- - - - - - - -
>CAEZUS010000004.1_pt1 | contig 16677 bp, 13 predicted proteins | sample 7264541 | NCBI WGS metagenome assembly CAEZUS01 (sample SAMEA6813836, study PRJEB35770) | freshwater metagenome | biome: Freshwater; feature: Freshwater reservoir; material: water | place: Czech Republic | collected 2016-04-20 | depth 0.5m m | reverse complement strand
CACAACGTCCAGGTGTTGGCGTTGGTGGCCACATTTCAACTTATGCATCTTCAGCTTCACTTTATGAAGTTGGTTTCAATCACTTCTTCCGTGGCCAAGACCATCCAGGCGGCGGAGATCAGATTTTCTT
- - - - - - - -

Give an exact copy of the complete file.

>CAEZUS010000004.1_pt1 | contig 16677 bp, 13 predicted proteins | sample 7264541 | NCBI WGS metagenome assembly CAEZUS01 (sample SAMEA6813836, study PRJEB35770) | freshwater metagenome | biome: Freshwater; feature: Freshwater reservoir; material: water | place: Czech Republic | collected 2016-04-20 | depth 0.5m m | reverse complement strand
CACAACGTCCAGGTGTTGGCGTTGGTGGCCACATTTCAACTTATGCATCTTCAGCTTCACTTTATGAAGTTGGTTTCAATCACTTCTTCCGTGGCCAAGACCATCCAGGCGGCGGAGATCAGATTTTCTT